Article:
New Frontiers in Science and Technology Studies

Fuller, Steve
Polity Press, Cambridge
9780745636948 (pb)

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Cover of book Idiosyncratic books which challenge the common knowledge prevailing in well established intellectual communities can always be interesting. If they reveal antinomies which put their own assumptions in perspective, this is sometimes even better. Both merits can be found in Steve Fuller's New Frontiers in Science and Technology Studies. The dense introduction, which presents in a remarkably lucid manner the structure of the book, and the main bulk of the text comprising a wide variety of theoretical and historical images, unfold a theoretical scenery diverging from the usual presentations of the STS-field which build on versions of social constructivism. The author does not put emphasis on the internal dynamics of communities of scientific and technological practices, nor on the discursive organisation of accounts of discovery, invention and innovation. His intellectual game is different. He departs from a multifaceted approach to the history of ideas and finally lands in the domain of the politics of scientific discourses. These depend on a 'chain of intellectual command'. Historians of science (and eventually of technology) assemble the facts, philosophers create meaning through concepts, theories and methodologies, and sociologists market ideas to policymakers and the general public. What they are supposed to market are ideas enhancing the sense of the specificity of science. Demarcation becomes then one of the main aspects of the discursive politics of scientists. The revolt of science against religion was succeeded by a more recent revolt against technology (especially after the technological use of science for martial purposes), and lately by opposition to the political misuse of science. This demarcation requires a constant questioning of the relationship between science and politics.

The 'New Frontiers' in the title of the book should thus read 'The Political Frontiers'. Their exposition is set out in a text which extends over seven chapters divided in three parts with pointed titles: demarcation (where the focus is on the place occupied by science in modern culture), democratization (where the focus is on the political processes defining the discursive and practical organisation of science), and transformation (where the focus is on the impact of science and technology on societal and personal change). The reader can spot in the various chapters highly attractive themes with labels such as: open society, democracy and science; the university as the rhetorical space of the unity of science; Bruno Latour's 'politics of nature'; sociology versus biology as a political issue; the politics of science Journalism; the politics of research ethics and the image of science. The political common denominator of the treatment of these subjects is the following: all science has religious or more generally metaphysical roots which make the preference among theoretical frameworks un-decidable. It is thus legitimate to let the people decide, and not exclusively the universities and the research institutions.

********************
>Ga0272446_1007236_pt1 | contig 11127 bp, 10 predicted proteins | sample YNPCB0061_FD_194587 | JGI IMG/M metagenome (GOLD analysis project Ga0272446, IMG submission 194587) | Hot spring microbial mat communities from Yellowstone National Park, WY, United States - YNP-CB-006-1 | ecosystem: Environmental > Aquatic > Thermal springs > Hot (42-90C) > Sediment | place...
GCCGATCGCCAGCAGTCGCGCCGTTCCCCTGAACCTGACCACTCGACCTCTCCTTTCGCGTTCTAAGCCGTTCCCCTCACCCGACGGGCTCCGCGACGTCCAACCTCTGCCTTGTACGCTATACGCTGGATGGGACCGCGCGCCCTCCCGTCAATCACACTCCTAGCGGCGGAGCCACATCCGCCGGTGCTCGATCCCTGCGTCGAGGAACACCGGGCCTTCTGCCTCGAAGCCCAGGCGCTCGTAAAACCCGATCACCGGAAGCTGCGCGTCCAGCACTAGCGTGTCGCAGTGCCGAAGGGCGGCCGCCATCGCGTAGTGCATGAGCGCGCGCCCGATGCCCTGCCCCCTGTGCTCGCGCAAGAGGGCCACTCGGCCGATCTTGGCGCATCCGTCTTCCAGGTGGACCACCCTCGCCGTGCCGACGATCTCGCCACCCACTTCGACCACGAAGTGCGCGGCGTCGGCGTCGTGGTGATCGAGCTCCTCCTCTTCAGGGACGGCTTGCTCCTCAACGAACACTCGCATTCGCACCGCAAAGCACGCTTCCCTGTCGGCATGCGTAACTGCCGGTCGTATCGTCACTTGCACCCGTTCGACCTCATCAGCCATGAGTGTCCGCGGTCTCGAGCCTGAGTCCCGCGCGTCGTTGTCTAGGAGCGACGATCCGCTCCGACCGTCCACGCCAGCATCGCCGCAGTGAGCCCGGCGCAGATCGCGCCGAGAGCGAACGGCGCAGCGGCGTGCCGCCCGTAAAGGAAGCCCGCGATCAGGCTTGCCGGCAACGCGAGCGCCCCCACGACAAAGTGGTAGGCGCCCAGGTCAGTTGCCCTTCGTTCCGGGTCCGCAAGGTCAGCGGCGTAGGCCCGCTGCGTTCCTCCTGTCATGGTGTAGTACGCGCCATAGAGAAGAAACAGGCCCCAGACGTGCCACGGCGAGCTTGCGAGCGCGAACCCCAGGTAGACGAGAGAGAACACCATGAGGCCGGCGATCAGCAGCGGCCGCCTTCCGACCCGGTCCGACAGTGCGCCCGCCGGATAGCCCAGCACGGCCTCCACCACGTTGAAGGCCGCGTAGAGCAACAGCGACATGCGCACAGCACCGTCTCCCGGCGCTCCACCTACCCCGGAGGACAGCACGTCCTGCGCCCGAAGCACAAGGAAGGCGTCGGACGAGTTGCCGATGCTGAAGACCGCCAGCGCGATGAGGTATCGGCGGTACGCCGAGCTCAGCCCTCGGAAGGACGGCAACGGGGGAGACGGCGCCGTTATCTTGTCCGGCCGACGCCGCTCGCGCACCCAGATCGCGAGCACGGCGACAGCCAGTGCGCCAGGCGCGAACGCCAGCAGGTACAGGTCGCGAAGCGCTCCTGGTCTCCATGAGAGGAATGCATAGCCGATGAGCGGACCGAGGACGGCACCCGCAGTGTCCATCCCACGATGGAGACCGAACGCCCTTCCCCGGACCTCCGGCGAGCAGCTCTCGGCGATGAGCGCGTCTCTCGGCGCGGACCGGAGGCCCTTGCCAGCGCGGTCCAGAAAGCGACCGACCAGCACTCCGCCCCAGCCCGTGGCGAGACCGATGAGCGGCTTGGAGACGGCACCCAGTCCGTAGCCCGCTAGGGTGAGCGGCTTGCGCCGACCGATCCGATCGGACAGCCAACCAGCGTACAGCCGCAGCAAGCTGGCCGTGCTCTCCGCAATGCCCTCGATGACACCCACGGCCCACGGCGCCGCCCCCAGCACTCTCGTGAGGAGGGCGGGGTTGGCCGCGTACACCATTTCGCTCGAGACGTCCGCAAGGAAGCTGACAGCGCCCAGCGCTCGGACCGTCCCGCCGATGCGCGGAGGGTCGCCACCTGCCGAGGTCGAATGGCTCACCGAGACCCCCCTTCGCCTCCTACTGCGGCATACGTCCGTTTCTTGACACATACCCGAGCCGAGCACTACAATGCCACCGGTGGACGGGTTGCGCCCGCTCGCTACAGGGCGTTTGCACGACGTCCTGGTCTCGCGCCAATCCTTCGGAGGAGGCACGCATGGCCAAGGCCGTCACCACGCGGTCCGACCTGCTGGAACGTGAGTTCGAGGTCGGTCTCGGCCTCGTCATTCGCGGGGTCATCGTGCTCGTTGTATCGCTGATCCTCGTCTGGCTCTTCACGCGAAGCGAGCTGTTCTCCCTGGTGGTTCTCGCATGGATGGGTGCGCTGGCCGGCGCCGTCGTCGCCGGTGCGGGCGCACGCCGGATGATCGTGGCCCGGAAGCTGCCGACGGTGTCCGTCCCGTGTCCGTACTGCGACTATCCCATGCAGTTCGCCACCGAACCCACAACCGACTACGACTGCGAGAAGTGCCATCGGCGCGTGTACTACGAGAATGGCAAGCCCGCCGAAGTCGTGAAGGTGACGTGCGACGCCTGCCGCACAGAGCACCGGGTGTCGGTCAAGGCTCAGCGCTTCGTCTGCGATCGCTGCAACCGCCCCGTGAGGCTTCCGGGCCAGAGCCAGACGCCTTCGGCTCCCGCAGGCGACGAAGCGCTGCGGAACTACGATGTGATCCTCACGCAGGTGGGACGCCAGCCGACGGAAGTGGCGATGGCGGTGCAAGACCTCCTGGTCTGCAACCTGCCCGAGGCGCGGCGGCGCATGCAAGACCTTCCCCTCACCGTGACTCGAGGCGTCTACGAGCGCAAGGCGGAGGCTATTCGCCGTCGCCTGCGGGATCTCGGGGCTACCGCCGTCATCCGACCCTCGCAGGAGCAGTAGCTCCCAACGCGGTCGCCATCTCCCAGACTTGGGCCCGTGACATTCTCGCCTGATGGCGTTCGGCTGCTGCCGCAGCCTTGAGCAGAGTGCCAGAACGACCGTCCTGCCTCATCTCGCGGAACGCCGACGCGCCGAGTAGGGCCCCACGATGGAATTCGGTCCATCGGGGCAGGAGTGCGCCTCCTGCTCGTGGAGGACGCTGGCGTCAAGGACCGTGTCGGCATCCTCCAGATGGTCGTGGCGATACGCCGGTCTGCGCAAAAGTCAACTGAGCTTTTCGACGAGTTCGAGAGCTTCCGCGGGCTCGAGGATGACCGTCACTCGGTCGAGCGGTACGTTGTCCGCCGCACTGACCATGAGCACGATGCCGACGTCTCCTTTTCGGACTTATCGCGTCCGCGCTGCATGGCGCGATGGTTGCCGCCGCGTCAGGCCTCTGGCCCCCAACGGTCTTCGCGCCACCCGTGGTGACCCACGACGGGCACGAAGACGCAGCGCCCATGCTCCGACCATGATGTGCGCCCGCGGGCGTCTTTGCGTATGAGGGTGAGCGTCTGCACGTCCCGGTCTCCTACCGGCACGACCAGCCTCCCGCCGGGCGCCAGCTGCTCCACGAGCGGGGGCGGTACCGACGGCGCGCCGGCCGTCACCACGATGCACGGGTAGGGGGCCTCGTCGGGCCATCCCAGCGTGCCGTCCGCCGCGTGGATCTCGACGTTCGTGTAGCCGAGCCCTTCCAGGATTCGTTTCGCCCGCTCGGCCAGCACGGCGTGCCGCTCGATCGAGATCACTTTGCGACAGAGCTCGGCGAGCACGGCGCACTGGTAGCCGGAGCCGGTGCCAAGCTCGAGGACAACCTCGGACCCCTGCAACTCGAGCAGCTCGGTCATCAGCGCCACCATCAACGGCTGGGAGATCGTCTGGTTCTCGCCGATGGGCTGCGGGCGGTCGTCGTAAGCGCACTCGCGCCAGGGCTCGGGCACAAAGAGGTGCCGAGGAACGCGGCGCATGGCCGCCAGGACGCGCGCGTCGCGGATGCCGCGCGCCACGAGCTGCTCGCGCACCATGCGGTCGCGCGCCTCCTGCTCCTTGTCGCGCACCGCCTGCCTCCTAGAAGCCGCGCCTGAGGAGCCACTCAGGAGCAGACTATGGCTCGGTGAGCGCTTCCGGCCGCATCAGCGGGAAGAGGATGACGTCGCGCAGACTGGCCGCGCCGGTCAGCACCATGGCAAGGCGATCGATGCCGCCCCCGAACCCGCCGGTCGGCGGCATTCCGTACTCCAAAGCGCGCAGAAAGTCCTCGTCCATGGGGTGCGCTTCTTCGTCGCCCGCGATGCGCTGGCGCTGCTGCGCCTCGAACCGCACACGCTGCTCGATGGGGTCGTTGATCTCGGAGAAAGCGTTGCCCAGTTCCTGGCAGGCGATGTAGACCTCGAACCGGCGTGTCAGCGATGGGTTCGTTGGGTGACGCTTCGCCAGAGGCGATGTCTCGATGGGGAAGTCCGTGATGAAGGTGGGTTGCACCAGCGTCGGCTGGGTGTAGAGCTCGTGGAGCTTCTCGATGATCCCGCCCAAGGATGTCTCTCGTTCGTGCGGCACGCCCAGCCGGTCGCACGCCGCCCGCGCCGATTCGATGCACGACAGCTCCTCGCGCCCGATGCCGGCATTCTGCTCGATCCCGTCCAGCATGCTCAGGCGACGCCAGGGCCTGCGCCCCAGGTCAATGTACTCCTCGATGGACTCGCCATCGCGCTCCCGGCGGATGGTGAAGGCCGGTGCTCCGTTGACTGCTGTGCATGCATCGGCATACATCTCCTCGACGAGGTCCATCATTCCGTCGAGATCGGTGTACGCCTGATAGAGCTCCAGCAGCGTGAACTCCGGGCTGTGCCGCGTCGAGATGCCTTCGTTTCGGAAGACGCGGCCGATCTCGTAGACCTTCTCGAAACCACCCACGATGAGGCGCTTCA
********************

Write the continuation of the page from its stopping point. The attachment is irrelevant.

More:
In spite of any further criticism of this course of argumentation, we must admit that Fuller, in order to make his case, exploits the history of social and political thought, but not with the analytical rigour expected. One can find controversial statements such as: ' in the US, the ballot box more reliably removes sub-optimal politicians than the peer review identifies sub-optimal science.' (p. 136). Other passages get polemical: 'Sometimes it seems that the US scientific establishment and the Democratic Party are united in death's embrace in their failure to grasp this elementary lesson in practical politics.' (p. 138). A few pages further we can read that a good reason to reject the monopoly of evolutionary theory can be that '.. the US, the worlds undisputed superpower in science, is one of the few countries where evolution is not uncritically accepted'. (p. 144).

These excerpts should not prevent us from paying more attention to subtler formulations. The idea of the origins of knowledge in politics, as presented here, can be neither accepted nor rejected with simplified arguments. In this sense this book is suitable only for painstaking critical readers. The ones who might use it for cherry-picking will not serve a higher intellectual cause. The latter view implies also that it is inappropriate as a textbook. But it can fuel research on the political dimensions of internal contradictions of the field of Science and Technology Studies.

Alexandros Kyrtsis
University of Athens